Control of platelet activation by cyclic AMP turnover and cyclic nucleotide phosphodiesterase type-3.Biochem Pharmacol. 2004 Apr 15; 67(8):1559-67.BP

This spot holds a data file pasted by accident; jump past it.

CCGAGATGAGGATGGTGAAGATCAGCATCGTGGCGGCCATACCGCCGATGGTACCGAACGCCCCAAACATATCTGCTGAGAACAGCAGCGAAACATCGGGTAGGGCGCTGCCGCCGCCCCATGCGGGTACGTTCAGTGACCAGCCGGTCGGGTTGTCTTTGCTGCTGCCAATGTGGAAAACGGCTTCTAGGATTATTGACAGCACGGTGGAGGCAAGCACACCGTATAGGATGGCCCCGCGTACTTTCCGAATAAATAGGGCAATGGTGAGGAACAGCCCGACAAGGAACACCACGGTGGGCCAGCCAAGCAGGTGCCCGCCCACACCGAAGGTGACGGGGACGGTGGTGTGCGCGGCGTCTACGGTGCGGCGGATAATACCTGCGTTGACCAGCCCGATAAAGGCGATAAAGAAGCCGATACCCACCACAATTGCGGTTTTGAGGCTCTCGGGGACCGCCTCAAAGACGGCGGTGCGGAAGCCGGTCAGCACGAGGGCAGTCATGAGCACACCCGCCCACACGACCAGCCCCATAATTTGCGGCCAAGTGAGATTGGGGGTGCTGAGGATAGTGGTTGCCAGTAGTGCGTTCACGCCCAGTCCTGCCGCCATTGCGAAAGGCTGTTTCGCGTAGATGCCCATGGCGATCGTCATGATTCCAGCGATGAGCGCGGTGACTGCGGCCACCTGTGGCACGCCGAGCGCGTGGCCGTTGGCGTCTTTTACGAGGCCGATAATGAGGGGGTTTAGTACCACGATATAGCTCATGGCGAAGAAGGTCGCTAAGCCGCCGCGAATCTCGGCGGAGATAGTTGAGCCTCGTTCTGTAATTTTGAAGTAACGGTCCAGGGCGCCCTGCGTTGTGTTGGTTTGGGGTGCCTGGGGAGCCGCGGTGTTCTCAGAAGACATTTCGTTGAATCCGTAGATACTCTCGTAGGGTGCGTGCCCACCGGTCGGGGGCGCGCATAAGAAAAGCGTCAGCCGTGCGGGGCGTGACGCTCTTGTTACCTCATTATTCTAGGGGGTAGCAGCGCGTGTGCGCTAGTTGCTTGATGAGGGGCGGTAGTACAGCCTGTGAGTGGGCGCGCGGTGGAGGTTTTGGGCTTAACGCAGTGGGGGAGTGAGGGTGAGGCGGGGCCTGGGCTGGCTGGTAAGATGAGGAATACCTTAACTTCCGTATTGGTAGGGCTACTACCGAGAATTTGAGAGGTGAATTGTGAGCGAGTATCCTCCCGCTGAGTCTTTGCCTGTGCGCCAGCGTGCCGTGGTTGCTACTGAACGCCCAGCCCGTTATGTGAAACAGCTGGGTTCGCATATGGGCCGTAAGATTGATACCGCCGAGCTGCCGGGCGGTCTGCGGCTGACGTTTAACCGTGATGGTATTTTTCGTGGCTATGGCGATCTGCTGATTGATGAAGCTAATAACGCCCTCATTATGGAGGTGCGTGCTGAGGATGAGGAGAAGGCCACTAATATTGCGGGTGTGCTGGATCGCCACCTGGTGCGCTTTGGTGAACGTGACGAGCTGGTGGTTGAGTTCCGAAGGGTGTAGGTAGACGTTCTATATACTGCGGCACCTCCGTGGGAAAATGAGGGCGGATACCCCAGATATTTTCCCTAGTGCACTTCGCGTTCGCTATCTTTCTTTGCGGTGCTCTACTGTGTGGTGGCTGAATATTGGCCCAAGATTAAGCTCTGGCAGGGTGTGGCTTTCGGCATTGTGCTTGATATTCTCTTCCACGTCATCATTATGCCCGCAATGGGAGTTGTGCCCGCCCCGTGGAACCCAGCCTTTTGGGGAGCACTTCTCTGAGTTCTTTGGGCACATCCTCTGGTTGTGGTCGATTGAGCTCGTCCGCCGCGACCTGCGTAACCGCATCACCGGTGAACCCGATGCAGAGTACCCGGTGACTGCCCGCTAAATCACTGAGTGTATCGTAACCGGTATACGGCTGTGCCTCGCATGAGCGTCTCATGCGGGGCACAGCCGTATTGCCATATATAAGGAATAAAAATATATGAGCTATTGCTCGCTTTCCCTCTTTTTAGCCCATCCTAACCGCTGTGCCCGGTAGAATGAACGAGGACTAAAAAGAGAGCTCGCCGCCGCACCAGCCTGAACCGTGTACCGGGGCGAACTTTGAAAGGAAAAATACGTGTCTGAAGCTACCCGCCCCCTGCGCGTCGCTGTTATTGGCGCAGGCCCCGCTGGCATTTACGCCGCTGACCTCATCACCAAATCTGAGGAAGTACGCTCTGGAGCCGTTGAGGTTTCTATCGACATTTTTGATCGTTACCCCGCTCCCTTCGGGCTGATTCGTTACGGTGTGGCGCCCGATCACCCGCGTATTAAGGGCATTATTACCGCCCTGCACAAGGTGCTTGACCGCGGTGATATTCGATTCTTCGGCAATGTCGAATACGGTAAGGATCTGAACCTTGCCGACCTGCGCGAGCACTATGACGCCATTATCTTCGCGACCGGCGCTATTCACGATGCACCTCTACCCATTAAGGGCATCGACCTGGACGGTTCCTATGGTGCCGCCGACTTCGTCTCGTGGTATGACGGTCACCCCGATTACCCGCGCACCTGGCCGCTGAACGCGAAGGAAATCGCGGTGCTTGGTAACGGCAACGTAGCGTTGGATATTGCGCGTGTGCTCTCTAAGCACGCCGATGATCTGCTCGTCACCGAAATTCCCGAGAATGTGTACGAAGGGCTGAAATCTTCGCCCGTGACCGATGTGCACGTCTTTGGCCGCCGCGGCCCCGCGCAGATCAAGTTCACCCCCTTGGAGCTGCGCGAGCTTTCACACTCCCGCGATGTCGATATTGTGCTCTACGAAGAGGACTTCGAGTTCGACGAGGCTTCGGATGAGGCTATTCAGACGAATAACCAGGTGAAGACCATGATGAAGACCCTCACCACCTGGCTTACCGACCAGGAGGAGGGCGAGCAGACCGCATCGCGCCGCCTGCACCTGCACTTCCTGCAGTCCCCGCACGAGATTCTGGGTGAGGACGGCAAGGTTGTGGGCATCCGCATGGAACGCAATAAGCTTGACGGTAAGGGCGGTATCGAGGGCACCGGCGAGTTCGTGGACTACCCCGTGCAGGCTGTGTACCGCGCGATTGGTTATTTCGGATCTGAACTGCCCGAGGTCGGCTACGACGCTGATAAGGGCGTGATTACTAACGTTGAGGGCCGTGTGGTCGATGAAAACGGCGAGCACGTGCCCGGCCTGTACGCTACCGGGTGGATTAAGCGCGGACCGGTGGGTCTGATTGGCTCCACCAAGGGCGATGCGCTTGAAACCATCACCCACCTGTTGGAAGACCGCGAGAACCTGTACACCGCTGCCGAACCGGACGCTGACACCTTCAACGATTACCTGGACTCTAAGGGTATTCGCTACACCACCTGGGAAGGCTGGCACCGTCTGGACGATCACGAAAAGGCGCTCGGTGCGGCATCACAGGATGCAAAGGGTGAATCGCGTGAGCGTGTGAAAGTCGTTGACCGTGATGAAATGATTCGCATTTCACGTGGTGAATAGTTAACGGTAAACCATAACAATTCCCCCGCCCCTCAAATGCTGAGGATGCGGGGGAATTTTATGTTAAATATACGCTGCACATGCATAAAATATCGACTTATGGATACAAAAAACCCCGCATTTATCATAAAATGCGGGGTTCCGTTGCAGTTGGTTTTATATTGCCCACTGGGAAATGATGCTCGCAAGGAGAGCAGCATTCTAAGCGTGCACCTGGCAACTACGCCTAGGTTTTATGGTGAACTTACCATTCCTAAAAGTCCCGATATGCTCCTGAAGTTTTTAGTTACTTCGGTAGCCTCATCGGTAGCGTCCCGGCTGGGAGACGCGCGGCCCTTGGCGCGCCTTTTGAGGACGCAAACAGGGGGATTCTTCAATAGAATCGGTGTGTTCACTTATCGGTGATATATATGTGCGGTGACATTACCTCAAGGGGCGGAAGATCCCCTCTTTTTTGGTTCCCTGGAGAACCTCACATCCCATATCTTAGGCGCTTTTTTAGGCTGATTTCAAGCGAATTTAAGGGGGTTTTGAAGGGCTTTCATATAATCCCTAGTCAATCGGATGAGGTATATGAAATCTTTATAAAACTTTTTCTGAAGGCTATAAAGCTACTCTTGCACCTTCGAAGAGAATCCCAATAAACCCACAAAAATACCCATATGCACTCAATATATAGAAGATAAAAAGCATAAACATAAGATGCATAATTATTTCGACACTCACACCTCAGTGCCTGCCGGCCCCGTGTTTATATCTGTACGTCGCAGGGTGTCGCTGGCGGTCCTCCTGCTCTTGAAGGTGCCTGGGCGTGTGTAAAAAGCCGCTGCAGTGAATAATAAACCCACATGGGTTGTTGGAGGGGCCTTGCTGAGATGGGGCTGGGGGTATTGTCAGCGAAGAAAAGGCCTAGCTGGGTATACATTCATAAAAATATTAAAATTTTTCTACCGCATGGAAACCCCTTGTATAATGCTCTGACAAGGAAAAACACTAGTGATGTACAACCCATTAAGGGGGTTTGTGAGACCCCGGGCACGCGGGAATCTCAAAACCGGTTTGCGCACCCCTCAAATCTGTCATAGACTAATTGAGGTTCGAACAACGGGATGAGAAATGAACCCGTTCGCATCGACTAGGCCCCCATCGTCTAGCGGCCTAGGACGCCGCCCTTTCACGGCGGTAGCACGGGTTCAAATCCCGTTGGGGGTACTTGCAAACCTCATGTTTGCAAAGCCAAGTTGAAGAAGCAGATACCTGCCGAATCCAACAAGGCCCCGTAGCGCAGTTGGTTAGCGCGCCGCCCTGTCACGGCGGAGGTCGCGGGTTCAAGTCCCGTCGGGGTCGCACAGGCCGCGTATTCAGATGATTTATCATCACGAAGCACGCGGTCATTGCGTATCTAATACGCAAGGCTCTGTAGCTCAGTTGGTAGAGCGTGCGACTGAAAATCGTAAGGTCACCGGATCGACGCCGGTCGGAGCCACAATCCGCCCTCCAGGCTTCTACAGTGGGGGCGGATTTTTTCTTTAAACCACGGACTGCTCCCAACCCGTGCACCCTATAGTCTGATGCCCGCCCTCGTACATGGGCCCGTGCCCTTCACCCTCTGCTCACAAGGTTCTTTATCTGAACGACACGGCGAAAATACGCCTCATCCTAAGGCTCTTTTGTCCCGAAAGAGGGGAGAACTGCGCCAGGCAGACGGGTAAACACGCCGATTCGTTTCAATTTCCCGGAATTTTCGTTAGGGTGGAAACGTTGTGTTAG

Prostaglandin-induced cAMP elevation restrains key signaling pathways in platelet activation including Ca(2+) mobilization and integrin alphaIIbbeta3 affinity regulation. We investigated how cAMP turnover by cyclic nucleotide phosphodiesterases (PDEs) regulates platelet activation. In washed human platelets, inhibition of all PDEs and also specific inhibition of PDE3 but not of PDE5 suppressed thrombin-induced Ca(2+) responses. The effect of general PDE or PDE3 inhibition was accompanied by an increase in cAMP, and potentiated by Gs stimulation with prostaglandin E(1). In platelet-rich plasma, general or PDE3 inhibition blocked platelet aggregation, integrin activation, secretion and thrombin generation. In contrast, inhibition of PDE5 increased the cGMP level, but without significant influence on aggregation, alphaIIbbeta3 activation, secretion or procoagulant activity. Nitroprusside (nitric oxide) potentiated the effect of PDE5 inhibition in elevating cGMP. Nitroprusside inhibited platelet responses, but this was accompanied by elevation of cAMP. Together, these results indicate that cAMP is persistently formed in platelets, independently of agonist-induced Gs stimulation. PDE3 thus functions to keep cAMP at a low equilibrium level and reduce the cAMP-regulated threshold for platelet activation. This crucial role of PDE3, but not of PDE5, extends to all major processes in thrombus formation: assembly of platelets into aggregates, secretion of autocrine products, and procoagulant activity.